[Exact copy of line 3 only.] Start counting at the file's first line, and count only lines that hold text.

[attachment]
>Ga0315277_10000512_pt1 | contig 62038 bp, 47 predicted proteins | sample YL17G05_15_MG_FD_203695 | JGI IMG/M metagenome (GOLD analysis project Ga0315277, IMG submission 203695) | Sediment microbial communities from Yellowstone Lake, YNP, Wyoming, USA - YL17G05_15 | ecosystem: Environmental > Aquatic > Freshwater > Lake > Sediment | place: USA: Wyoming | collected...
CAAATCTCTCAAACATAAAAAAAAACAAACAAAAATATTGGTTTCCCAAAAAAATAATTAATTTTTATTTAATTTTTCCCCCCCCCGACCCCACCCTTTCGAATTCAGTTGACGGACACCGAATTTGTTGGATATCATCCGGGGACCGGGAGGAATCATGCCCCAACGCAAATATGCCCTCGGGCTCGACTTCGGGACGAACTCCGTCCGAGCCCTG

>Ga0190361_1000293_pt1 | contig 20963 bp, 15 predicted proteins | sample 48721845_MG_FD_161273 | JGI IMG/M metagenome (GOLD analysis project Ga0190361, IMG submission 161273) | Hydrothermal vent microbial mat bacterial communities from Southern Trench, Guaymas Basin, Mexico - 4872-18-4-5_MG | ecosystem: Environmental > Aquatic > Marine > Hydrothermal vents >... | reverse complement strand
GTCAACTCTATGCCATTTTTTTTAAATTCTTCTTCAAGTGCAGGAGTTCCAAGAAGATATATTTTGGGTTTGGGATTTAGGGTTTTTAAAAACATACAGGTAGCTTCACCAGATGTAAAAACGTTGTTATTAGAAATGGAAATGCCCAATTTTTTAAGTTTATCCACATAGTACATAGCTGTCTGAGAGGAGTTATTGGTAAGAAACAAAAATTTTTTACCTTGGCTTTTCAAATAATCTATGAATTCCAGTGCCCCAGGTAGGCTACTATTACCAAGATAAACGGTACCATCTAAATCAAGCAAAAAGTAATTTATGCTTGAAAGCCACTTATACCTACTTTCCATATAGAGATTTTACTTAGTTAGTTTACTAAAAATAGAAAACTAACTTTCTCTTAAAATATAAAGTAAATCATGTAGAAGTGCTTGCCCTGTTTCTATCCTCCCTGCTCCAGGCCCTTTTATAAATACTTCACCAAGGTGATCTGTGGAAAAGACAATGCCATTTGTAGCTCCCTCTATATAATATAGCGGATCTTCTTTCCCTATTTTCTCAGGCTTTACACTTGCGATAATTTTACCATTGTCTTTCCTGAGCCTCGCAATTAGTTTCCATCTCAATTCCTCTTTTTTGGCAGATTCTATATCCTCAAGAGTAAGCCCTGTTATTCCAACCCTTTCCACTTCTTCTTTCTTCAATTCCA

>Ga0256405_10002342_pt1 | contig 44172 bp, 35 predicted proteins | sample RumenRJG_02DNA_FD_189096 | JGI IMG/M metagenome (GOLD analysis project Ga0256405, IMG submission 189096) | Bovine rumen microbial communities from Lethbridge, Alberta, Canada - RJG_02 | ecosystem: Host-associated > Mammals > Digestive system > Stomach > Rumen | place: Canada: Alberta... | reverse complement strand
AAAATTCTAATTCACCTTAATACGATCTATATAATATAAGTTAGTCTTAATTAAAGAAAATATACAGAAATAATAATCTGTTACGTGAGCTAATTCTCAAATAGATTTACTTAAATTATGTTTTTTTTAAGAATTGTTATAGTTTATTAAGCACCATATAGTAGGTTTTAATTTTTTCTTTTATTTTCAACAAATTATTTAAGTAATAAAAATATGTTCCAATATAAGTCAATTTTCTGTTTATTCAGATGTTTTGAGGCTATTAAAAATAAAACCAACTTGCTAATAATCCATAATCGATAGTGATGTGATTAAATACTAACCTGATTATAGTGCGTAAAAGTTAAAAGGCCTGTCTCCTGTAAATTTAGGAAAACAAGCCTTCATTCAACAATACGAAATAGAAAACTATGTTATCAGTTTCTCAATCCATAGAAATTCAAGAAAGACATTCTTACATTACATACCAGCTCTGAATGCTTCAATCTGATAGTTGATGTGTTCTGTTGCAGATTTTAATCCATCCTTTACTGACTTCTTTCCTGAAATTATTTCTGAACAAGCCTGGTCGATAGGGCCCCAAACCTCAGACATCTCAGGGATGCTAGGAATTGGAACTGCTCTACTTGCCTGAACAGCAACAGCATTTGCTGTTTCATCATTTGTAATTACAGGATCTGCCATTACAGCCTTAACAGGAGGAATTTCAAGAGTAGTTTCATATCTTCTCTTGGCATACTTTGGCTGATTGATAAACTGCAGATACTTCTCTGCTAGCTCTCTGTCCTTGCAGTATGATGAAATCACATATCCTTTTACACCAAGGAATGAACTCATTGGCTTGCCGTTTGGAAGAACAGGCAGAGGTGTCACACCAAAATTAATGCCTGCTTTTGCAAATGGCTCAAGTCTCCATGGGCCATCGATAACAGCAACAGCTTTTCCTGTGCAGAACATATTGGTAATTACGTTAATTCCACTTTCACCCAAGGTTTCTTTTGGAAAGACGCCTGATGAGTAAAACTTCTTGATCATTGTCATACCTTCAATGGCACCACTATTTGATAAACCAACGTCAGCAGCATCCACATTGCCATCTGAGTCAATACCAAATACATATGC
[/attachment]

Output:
>Ga0190361_1000293_pt1 | contig 20963 bp, 15 predicted proteins | sample 48721845_MG_FD_161273 | JGI IMG/M metagenome (GOLD analysis project Ga0190361, IMG submission 161273) | Hydrothermal vent microbial mat bacterial communities from Southern Trench, Guaymas Basin, Mexico - 4872-18-4-5_MG | ecosystem: Environmental > Aquatic > Marine > Hydrothermal vents >... | reverse complement strand